Riding Style Helmet: Fly Racing F2 Carbon Acetylene Goggles: Progrip Baseline 3201 Jacket: Fly Racing Patrol Gloves: Fly Racing 907 Cold Weather Jersey and Pants: Fly Racing Evolution 2.0 Spike Racewear Basewear: Fly Racing Base Layer Heavyweight Top and Pant Knee braces: Alpinestars Fluid Tech Carbon Boots: Sidi Crossfire TA2015 Yamaha YZ250FX Specifications Engine: Liquid-cooled DOHC 4-stroke; 4 titanium valves Bore x stroke 77.0 x 53.6mm Displacement: 250cc Compression ratio: 13.5:1 Fuel delivery: Yamaha Fuel Injection Keihin 44mm Ignition: Transistor Controlled Ignition Transmission: Wide-ratio constant-mesh 6-speed; multiplate wet clutch Suspension / front: KYB Speed-Sensitive System; inverted fork; fully adjustable, 12.2 inches of travel Suspension / rear: KYB Fully adjustable single shock; 12.5-inches of travel Brakes / front: Hydraulic single disc brake, 250mm Brakes / rear: Hydraulic single disc brake, 245mm Tires / front: Dunlop AT81 90/90-21 Tires / rear: Dunlop AT81 110/100-18 L x W x H: 85.2 x 32.5 x 50.4 in Seat height: 38.0 in Wheelbase: 57.7 in Ground clearance: 12.8 in Fuel capacity: 2.0 gal Wet Weight: 249 pounds Color: Team Yamaha Blue/White 2015 Yamaha YZ250FX MSRP: $7890
Aprilia Tuono 660 Factory + Steve ’Stavros’ Parrish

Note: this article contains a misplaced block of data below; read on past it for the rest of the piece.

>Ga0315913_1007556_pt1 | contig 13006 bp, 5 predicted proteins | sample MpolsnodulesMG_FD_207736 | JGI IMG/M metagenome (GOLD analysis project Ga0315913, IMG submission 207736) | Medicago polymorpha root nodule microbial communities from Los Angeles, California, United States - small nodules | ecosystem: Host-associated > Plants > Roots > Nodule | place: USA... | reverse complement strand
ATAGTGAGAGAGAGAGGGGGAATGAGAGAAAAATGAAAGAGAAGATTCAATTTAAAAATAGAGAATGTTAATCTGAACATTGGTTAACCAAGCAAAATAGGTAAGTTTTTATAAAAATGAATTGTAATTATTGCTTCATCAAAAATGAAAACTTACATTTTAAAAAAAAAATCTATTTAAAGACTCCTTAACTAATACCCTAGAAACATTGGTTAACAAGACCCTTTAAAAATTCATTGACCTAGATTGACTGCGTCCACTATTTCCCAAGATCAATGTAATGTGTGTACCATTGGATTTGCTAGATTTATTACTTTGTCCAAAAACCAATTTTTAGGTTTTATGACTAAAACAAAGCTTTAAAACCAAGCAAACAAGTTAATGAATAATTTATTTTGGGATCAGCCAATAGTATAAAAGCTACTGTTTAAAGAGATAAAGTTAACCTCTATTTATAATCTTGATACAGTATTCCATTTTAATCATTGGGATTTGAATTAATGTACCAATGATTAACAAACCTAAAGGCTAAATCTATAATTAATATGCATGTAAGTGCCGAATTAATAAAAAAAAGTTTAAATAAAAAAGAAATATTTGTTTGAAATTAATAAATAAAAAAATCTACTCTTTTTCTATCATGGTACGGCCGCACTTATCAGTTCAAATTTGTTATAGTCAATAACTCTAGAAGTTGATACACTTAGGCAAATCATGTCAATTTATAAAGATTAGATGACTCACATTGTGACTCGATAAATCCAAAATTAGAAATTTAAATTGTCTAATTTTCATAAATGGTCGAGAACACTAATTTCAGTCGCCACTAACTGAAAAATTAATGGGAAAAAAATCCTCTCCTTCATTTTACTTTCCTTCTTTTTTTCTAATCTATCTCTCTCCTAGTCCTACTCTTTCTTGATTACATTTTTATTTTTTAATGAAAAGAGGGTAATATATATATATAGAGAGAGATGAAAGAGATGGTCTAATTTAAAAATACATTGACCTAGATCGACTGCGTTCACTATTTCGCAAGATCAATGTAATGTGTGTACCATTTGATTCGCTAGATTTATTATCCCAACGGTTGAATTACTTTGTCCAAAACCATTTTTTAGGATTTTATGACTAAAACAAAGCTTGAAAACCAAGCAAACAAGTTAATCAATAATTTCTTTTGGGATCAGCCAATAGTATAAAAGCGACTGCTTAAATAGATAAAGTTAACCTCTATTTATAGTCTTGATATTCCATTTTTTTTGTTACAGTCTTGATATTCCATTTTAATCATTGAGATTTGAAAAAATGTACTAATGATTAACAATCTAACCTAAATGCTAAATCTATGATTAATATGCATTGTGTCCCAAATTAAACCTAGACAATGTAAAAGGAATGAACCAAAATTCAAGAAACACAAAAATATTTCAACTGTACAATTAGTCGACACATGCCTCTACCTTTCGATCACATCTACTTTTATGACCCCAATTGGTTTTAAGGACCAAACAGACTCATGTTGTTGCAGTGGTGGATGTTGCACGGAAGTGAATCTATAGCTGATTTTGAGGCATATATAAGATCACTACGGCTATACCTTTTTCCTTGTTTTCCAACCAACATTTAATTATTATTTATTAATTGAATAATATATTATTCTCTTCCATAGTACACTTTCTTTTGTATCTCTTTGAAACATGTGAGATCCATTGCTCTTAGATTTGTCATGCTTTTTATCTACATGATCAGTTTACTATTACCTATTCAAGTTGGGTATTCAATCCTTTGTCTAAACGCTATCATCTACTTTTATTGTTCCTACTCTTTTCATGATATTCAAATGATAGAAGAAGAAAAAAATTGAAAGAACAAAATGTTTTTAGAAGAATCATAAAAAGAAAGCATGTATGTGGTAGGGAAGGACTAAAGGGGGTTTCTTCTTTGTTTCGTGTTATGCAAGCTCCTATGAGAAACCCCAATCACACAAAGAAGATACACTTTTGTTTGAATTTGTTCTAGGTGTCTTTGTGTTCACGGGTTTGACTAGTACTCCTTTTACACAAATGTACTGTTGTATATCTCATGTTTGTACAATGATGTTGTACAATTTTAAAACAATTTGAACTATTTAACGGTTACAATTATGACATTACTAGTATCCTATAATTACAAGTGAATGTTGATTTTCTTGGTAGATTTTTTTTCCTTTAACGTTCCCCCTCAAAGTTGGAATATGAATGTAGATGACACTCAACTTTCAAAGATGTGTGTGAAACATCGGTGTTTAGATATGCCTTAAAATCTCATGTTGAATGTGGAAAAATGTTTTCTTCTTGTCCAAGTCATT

byMotos and Friends by Ultimate Motorcycle
Hello everyone and welcome once again to Ultimate Motorcycling’s weekly podcast—Motos and Friends. My name is Arthur Coldwells.
Our first segment features the new Aprilia Tuono 660 Factory. Senior Editor Nic de Sena brings us his report on the flagship version of Aprilia’s upright middleweight machine. He gives us insight into whether it’s worth spending the extra money on the Factory version, and also of course, whether this sporting Aprilia is really the motorcycle for you.
The next guest segment of Motos and Friends is brought to you by the faster and most technologically advanced, 2023 Suzuki Hayabusa—one of the most iconic sportbikes ever. Check it out in person at your local Suzuki dealer now, or visit suzukicycles.com to learn more.
In this segment, Associate Editor Teejay Adams chats with (arguably) one of the most interesting Suzuki race riders of all time. the iconic RG500 alongside teammate double World Champion Barry Sheene. The two were almost as famous for their exploits off-track, as for their success on it. Those were the days! Steve also raced the Isle of Man TT for about ten years where he won 13 Silver Replicas, and got a podium finish. His insight into that particular brand of mayhem are fascinating.
But there’s waaay more to Steve Parrish than his motorcycle racing. He is also the most successful Semi-Truck racer ever, and, little known piece of useless trivia—he’s my birthday twin: 24th February. He is a natural entertainer and you can’t miss his recounting of the world’s most entertaining—and arguably terrifying—double-decker bus ride ever. If any of you were actually on that hell-ride then we’d love to hear from you!